Antiviral telaprevir works when previous treatments failed, trial results show
WEDNESDAY, April 7 (HealthDay News) -- Adding the antiviral drug telaprevir to a second-round treatment for hepatitis cures about half the people who were not helped in the first round, new research shows.
"This is the first large study in patients who had not responded to standard treatment," said Dr. John G. McHutchison, associate director of the Duke Clinical Research Institute and lead author of a report in the April 8 issue of the New England Journal of Medicine.
The study is one of the last steps in a series of trials designed to get approval for the use of the drug in clinical practice. Approval of the drug will bring encouragement to people whose hepatitis C infection had not been cured by the existing treatments, McHutchison said.
"There has been no alternative for people who have been treated and have not responded," he added. "So it holds great promise for them, that potentially something will be available in the future that can cure half of them."
About 4 million Americans are infected with hepatitis C, a virus that is the leading cause of cirrhosis and liver cancer and the most common reason for liver transplantation. It is usually transmitted by infected blood, most often by using a contaminated needle.
Standard treatment for hepatitis C is a 48-week course of two drugs, peginterferon alpha and ribavirin, which cures about 40 percent to 50 percent of patients but is accompanied by side effects, such as a severe rash, that makes many discontinue the treatment. Previous studies have shown a substantial improvement in cure rates when telaprevir is added to the standard therapy.
Until now, the only recourse for those who were not helped by the first round of treatment was a second round of the same therapy. The newly reported trial, sponsored by Vertex Pharmaceuticals, the maker of telaprevir, included 453 people who had not responded to a first round of treatment. All had the most common, and most difficult to treat, form of the virus, genotype 1.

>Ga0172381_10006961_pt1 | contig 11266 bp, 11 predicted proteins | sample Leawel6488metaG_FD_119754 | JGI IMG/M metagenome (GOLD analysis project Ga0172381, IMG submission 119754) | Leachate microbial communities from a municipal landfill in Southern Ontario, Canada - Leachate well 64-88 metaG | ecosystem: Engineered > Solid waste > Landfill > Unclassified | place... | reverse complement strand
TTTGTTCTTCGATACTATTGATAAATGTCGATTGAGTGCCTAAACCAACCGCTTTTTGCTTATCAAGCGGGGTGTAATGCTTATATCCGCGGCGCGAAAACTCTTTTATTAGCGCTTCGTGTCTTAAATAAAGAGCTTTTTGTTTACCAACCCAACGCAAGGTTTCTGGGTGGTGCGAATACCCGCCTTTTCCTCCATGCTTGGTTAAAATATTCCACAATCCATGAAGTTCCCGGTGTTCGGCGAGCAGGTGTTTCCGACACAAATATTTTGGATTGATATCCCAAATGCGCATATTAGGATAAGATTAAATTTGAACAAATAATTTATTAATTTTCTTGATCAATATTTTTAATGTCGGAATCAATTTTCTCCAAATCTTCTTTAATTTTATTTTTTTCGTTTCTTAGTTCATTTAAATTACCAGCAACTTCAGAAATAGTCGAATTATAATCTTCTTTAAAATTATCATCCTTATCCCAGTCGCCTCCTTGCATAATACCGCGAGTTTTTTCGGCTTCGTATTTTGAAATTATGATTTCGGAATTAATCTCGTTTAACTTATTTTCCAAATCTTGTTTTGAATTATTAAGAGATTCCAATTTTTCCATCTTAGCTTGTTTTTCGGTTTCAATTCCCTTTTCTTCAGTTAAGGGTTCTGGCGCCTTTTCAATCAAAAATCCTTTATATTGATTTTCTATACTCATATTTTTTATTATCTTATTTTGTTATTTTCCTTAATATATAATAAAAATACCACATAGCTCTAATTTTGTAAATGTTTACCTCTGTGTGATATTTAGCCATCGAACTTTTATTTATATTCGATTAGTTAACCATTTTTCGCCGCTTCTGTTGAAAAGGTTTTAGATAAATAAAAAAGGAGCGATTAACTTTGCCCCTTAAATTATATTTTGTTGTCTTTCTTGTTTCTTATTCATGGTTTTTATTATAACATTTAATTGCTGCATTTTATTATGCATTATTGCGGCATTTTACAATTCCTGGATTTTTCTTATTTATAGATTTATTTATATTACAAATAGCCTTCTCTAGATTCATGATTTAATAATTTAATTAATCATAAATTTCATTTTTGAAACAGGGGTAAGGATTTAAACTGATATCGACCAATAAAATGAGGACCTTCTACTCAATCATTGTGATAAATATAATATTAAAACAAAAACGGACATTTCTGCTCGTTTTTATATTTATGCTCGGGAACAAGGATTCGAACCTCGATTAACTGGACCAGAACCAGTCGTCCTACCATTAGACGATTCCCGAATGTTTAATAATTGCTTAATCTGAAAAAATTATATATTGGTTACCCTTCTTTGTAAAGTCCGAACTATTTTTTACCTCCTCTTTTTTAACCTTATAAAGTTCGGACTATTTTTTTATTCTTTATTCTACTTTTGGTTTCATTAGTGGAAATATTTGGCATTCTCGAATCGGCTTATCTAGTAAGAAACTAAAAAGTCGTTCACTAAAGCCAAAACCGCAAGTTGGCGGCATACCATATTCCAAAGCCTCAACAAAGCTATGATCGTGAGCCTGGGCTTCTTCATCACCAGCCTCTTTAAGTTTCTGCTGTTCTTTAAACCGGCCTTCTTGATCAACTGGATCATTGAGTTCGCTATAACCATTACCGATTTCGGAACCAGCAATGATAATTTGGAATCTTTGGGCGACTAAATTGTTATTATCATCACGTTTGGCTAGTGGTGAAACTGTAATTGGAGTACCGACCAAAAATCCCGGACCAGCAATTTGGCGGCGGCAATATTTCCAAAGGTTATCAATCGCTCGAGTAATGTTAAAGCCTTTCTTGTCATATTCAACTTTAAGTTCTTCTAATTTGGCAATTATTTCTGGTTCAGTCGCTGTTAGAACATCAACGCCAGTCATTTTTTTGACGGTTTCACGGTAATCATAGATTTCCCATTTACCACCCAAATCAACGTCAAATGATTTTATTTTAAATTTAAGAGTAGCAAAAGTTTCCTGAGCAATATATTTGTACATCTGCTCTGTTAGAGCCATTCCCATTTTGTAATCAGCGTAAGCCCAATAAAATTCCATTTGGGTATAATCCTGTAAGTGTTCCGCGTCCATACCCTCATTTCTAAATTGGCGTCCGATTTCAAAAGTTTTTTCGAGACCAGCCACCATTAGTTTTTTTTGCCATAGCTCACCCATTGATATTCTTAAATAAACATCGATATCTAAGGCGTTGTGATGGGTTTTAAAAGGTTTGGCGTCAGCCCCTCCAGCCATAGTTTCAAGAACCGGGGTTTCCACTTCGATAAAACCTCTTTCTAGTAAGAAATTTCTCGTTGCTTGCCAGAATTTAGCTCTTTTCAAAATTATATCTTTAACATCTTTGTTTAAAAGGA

Just over half, 52 percent, of those who had telaprevir added to the two-drug regimen in the second round were virus-free after six months, compared to 14 percent of those who had a second round of the two-drug treatment.
But the therapy was not problem-free, McHutchison noted. "There were also more side effects, rashes and anemia," he said. "Also, the rate of discontinuation was higher as well."
Still, the high cure rate speaks for itself, McHutchison added. Data from the various trials probably will be submitted to the U.S. Food and Drug Administration later this year, he said.
Telaprevir is a protease inhibitor, which works by blocking reproduction of the hepatitis C virus. It is not the only protease inhibitor being tested against hepatitis C, McHutchison said. Another such drug, boceprevir, appears to be running close to telaprevir in the race for regulatory approval. It is being developed by Merck, which acquired it when it bought Schering-Plough.
If and when they are approved, both protease inhibitors probably will be used for first-line treatment of hepatitis C, McHutchison said.
"Having more options for the patient is what it is all about," he explained.
A number of other protease inhibitors now are in various stages of testing, added Dr. Ira Jacobson, a professor of medicine at Weill Cornell Medical College in New York City and a member of the research team that did the telaprevir study. Jacobson has also been involved in development of boceprevir.
A new era in treatment of hepatitis C will begin when a first protease inhibitor is approved, Jacobson said. "The hope in the medical community is that the regulatory agencies will see fit to approve it for all populations," he added.
To learn about hepatitis C, visit the U.S. National Library of Medicine.
SOURCES: John G. McHutchison, M.D., associate director, Duke Clinical Research Institute, Duke University Medical Center, Durham, N.C.; Ira Jacobson, M.D., professor of medicine, Weill Cornell Medical College, New York City; April 8, 2010, New England Journal of Medicine
All rights reserved